In time for the 50th anniversary of President Nixon’s epic trips to China and Russia, as well as his incredible Watergate downfall, the man who was at his side for a decade as his aide and White House Deputy takes readers inside the life and administration of Richard Nixon.
From Richard Nixon’s “You-won’t-have-Nixon-to-kick-around-anymore” 1962 gubernatorial campaign through his world-changing trips to China and the Soviet Union and epic downfall, Dwight Chapin was by his side. As his personal aide and then Deputy Assistant in the White House Chapin was with him in his most private and most public moments. He traveled with him, assisted, advised, strategized, campaigned and learned from America’s most controversial president. As Bob Haldeman’s protege, Chapin worked with Henry Kissinger in opening China—then eventually went to prison for Watergate although he had no involvement in it.
In this memoir Chapin takes readers on an extraordinary historic journey; presenting an insider’s view of America’s most enigmatic President. Chapin will relate his memorable experiences with the people who shaped the future: Henry Kissinger, his close friend Bob Haldeman, Choi En-lai, Pat Nixon, the embittered Spiro Agnew, J. Edgar Hoover, Frank Sinatra, Mark "Deep Throat" Felt, young and ambitious Roger Ailes, and John Dean. It’s a story that ranges from Coretta Scott King to Elvis Presley, from the wonder of entering a closed Chinese society to the Oval Office, and concludes with startling new insights and conclusions about the break-in that brought down Nixon’s presidency.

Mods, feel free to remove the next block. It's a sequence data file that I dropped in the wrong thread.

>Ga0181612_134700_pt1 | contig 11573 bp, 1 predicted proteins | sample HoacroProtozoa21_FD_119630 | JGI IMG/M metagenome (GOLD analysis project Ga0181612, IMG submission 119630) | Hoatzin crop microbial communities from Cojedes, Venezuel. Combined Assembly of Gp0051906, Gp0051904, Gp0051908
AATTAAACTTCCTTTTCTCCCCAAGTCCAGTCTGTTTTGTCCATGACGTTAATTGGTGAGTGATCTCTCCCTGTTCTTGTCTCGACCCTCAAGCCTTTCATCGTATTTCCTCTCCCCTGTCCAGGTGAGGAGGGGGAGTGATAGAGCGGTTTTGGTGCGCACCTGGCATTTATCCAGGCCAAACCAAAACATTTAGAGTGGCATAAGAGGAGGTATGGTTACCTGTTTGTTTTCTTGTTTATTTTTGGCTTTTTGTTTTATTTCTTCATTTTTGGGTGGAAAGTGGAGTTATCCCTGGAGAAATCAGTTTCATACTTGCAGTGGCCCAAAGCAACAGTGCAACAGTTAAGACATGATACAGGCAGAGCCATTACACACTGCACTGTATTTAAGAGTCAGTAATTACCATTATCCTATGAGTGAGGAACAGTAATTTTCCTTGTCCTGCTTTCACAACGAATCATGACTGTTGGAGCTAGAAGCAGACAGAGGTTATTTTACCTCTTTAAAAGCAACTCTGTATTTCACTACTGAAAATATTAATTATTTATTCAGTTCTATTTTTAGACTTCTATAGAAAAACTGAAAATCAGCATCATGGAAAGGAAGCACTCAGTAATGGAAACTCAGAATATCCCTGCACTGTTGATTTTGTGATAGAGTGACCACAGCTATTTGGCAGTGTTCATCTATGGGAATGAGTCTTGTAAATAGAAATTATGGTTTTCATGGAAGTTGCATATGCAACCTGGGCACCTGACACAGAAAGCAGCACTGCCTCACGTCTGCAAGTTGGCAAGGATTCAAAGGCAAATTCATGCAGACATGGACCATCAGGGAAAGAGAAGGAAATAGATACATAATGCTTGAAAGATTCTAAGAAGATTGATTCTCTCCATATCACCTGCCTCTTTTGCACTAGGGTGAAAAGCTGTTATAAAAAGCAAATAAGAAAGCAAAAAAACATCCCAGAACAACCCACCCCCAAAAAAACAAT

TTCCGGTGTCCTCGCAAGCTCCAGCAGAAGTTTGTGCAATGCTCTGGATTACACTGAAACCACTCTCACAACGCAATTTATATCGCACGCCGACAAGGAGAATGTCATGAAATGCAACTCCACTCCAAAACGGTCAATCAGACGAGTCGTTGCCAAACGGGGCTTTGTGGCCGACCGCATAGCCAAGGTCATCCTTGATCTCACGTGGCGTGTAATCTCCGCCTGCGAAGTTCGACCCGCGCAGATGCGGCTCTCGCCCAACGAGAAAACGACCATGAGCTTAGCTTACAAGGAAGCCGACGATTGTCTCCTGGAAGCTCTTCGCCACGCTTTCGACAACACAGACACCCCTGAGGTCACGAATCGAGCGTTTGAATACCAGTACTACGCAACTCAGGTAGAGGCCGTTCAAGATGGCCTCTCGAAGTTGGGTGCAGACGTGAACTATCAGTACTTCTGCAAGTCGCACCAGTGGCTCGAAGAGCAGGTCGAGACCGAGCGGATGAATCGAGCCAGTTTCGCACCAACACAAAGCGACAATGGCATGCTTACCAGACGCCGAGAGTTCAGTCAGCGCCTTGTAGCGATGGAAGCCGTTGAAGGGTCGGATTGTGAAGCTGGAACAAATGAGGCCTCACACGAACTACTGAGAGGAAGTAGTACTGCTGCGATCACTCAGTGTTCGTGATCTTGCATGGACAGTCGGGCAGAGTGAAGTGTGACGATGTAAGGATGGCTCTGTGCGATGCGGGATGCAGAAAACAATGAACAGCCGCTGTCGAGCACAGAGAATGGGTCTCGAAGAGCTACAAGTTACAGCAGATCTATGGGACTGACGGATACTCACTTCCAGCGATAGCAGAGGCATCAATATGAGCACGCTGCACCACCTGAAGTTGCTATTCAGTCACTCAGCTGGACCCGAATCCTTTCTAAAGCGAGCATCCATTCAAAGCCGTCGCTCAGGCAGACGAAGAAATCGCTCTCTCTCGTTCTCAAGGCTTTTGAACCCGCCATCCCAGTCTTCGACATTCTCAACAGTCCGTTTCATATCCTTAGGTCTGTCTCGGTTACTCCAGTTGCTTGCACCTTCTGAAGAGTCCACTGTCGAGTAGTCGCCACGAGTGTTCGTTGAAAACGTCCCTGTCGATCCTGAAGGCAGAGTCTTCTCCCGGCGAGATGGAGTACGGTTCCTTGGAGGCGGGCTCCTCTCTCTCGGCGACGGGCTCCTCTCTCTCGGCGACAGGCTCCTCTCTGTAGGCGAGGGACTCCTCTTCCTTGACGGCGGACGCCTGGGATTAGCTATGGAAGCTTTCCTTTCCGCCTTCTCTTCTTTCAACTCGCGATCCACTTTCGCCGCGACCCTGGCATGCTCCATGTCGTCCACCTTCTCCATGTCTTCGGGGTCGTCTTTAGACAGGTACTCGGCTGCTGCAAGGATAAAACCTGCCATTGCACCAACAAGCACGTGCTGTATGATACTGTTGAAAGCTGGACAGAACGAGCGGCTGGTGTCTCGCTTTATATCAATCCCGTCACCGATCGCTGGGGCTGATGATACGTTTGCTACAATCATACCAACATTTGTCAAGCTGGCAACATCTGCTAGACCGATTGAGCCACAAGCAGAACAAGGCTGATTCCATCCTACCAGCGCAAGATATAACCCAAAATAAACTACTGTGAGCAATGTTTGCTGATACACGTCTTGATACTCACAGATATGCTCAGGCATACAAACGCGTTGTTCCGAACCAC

Chapin, who worked as a deputy assistant to Richard Nixon, debuts with an unconvincing apologetic that reflects on his time in Nixon's White House. In 1962, Chapin, then a college student, started working for Nixon as a field organizer for his California gubernatorial campaign. He soon became close with the candidate and later joined Nixon's White House staff as his appointments secretary, with an office next to the Oval. Chapin provides an insider's perspective on what he deems the White House's "ethical culture" and major developments of Nixon's administration, including the ending of official American involvement in the Vietnam War, nuclear weapons negotiations with the Soviets, as well as significant domestic achievements that Chapin believes were obscured by the Watergate investigation. His revisionist take on the scandal that led to Nixon's resignation, however, is troublesome. In addition to suggesting that the inquiry was the equivalent of a coup, Chapin who was convicted of lying to a grand jury during the Watergate investigation insists that Nixon did nothing to warrant his removal from office. To further erode his credibility, he evades responsibility for his own crimes, while admitting that he lied in a letter to a federal judge seeking an earlier release from prison ("I didn't believe a word of what I had written"). There's no shortage of books about the Nixon presidency, and this one brings little new to the table. Agent: Matt Latimer, Javelin Group.